Photography can be one of the most powerful ways to capture the moments of unbridled emotion that mark our youth. Most street photographers become familiar with the genre by shooting the people from their daily lives, new friends and strangers that fill the quiet moments and add vibrancy to their lives like the Mile End skaters photographed by duo Lola and Pani. Capturing the transitional generation of youths in China, photographer Wu Lie Wei tries to depict the natural state of the people in his life without modification.
“I was born in Ningbo, Zhejiang Province in China, a seaside city,” Lie Wei tells It’s Nice That. “I came into contact with photography when I was in college. At that time, my mother bought me a Canon Digital SLR camera, so I traveled everywhere and played while shooting. At that time, I felt that photography really opened another way of my life. It was so interesting.” After falling in love with photography, he filled the gaps in his knowledge by going to the library and reading photography and art books, and taking inspiration from the films he watched.
As opposed to more professional equipment, Lie Wei chooses a point-and-shoot camera with a flash attached to capture the aforementioned unmodified natural state. “The subjects I usually shoot are also the young people living in China around me. They are vivid and lovely,” he says. “A lot of fun and new things happen everyday. I want to express the state of the young Chinese people through my camera lens.”
Much of his work explores the relationship between humans and nature, told through a series of photographs that tells a narrative much like a cinematic storyboard. “If the audience can find their own shadow in my photos, then I will be happy. If they see that they are angry or that provokes them, it might just be a metaphor that I wanted the audience to think about,” Lie Wei says. One of his projects explores what he felt was a delicate yet underexplored subject that people around him experience. “I have a project to shoot the body and sex life of the young people in China. This topic has always been very sensitive in China, but everyone actually has contact with it.”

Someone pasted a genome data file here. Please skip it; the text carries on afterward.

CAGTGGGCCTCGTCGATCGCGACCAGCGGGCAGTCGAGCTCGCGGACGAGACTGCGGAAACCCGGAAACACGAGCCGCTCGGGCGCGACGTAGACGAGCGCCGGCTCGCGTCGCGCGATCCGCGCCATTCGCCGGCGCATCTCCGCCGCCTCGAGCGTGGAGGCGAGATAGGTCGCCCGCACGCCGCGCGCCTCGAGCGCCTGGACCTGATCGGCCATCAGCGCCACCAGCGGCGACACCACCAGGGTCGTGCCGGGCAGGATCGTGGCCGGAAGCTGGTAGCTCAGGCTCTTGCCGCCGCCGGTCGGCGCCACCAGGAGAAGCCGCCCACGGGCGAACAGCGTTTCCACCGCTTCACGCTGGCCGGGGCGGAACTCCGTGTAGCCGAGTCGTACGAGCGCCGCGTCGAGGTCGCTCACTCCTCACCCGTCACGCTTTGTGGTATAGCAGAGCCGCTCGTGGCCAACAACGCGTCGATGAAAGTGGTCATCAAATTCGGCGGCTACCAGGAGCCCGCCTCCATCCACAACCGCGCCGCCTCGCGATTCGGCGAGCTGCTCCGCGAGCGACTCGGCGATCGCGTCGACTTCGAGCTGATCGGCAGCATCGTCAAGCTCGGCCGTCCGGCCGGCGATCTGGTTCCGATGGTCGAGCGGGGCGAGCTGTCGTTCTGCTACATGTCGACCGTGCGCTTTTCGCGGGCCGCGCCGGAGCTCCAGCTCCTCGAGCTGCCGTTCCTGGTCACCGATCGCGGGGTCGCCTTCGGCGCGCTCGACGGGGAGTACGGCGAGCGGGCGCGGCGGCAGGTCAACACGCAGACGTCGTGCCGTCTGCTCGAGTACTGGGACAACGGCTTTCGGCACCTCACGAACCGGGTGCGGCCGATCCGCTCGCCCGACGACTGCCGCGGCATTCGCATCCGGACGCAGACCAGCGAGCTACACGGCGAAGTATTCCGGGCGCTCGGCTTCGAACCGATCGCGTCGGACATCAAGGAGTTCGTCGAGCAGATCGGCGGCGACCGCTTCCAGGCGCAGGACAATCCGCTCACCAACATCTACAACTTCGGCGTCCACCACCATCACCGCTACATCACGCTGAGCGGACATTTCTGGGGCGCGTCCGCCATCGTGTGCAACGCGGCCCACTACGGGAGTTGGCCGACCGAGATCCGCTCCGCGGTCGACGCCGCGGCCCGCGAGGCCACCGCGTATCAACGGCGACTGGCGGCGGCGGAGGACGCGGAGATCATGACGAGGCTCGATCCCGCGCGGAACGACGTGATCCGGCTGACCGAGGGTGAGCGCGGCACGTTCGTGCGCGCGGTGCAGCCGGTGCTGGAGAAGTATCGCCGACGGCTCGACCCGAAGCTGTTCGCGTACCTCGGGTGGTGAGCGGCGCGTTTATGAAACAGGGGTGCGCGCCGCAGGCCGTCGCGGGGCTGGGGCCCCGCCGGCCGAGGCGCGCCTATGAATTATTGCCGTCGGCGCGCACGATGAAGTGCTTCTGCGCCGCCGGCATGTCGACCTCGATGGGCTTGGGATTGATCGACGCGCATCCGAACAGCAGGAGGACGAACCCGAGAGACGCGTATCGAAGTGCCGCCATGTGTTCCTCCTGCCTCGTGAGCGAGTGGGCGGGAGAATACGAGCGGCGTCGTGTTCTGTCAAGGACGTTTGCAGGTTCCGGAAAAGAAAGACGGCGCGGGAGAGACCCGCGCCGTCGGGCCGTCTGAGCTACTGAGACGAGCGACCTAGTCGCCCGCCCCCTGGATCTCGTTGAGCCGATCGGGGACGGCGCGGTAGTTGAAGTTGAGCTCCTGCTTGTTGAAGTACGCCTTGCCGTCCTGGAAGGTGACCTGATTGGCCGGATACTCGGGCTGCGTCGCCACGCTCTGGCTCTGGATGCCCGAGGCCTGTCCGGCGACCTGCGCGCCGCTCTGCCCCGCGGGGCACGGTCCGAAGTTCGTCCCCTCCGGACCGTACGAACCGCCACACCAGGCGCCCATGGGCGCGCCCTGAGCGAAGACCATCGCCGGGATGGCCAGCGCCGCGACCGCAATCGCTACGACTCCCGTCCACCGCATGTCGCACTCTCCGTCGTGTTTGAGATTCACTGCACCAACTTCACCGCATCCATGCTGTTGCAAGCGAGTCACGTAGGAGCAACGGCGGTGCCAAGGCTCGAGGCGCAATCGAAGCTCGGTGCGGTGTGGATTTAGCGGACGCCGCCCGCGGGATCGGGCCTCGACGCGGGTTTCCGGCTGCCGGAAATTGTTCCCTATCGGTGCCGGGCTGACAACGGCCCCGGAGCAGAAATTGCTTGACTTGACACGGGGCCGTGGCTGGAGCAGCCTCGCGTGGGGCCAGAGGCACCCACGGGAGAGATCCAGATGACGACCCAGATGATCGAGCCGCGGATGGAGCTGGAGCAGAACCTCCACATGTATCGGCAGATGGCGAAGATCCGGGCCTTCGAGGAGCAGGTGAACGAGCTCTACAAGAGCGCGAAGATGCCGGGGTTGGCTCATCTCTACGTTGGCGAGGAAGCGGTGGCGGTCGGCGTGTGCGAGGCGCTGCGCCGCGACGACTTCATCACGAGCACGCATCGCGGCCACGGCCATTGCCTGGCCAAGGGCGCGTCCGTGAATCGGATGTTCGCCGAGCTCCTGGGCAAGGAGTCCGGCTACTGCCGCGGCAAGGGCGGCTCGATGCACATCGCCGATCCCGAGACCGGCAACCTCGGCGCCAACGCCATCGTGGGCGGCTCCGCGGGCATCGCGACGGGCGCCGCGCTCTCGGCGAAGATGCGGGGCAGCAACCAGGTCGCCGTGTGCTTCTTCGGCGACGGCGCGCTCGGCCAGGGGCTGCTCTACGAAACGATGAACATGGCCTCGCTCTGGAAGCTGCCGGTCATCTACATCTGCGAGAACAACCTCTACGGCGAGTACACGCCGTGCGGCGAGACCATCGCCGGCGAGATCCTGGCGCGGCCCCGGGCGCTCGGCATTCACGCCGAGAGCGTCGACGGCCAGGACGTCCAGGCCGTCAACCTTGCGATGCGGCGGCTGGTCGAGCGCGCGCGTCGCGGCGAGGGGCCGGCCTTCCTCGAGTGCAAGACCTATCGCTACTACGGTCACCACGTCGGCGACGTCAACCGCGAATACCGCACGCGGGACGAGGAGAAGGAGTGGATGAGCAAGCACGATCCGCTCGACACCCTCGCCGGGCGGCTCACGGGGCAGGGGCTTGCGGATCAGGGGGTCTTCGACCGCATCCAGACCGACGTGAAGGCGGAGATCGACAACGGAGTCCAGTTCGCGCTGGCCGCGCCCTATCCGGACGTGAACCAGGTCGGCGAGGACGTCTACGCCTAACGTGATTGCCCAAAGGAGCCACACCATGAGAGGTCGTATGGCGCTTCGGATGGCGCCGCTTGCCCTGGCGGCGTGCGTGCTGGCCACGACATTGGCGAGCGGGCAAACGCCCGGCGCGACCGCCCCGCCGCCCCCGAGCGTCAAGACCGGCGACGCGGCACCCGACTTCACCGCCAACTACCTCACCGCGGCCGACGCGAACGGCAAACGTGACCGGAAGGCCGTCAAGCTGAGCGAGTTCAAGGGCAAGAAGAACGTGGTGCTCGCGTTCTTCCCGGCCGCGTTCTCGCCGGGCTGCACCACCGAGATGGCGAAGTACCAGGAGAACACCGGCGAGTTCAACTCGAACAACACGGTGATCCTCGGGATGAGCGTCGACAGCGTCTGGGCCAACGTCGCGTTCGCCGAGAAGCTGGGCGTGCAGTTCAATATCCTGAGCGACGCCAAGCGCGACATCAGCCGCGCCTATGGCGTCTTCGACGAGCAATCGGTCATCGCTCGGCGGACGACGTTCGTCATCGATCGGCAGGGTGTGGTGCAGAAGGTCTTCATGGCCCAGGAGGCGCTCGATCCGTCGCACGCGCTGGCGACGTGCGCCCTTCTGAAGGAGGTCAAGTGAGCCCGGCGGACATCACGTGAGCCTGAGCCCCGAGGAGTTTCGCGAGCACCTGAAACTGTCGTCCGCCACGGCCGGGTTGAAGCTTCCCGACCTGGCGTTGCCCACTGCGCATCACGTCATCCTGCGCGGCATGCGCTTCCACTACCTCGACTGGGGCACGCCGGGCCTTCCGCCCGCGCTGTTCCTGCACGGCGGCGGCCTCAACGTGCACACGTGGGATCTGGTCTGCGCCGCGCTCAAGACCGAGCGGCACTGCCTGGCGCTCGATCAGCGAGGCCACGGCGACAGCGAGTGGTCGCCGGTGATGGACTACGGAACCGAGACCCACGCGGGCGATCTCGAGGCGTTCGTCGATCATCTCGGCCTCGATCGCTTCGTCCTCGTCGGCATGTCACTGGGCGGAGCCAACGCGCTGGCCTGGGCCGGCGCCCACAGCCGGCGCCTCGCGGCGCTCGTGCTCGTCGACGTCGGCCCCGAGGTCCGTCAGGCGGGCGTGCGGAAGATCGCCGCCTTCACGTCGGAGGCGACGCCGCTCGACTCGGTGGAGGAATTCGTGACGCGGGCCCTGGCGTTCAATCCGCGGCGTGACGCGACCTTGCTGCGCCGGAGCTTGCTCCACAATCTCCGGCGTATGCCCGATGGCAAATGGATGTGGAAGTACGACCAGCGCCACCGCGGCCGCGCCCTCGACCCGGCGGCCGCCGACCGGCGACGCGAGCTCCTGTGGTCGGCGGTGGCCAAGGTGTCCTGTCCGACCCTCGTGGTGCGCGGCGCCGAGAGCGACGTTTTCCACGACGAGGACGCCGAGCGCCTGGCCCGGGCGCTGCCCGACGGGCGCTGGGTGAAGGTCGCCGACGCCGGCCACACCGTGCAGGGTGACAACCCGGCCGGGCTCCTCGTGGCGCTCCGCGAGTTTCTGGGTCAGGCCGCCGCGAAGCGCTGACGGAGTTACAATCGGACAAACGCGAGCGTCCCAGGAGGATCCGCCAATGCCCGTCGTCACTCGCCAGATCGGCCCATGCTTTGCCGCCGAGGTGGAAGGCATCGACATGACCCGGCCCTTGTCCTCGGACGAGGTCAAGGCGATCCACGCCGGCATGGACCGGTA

“Recently, I have learned a lot. The deepest feeling is that everything is not as direct as people think. The world is not only black and white. There are many things that we can see without eyes, so we need to feel with our own heart,” he says. One personal project, Memorial Walk, marks the death of his grandmother as he embarks on a walk in her memory. “I used my photography to express the story about the time I spent with my grandmother when I was a child and the feeling of sending her to the hospital for injection and medicine every week at that time. I think life is really short. It is very important to cherish everyone around you, and photography is the best means of commemoration.”
Lie Wei currently runs a vintage shop in Ningbo and plans to experiment with music and fashion in the future. Though photography is not his only outlet, he mentions a project that he plans to shoot until he dies, titled The Best of Time. “It contains the young Chinese I have been shooting. I look forward to their feeling of growing up with me. I usually shoot at will. I like to play in the most natural state. I carry my camera with me to capture those wonderful moments,” he says. “Most of my shots have a general picture feeling in my head. I will predict the next picture in advance, and then prepare to enter the state with the camera in advance,” he concludes.
GalleryCopyright © Wu Lie Wei, 2021
Copyright © Wu Lie Wei, 2021
About the Author
Alif joined It's Nice That as an editorial assistant from September to December 2019 after completing an MA in Digital Media at Goldsmiths, University of London. His writing often looks at the impact of art and technology on society.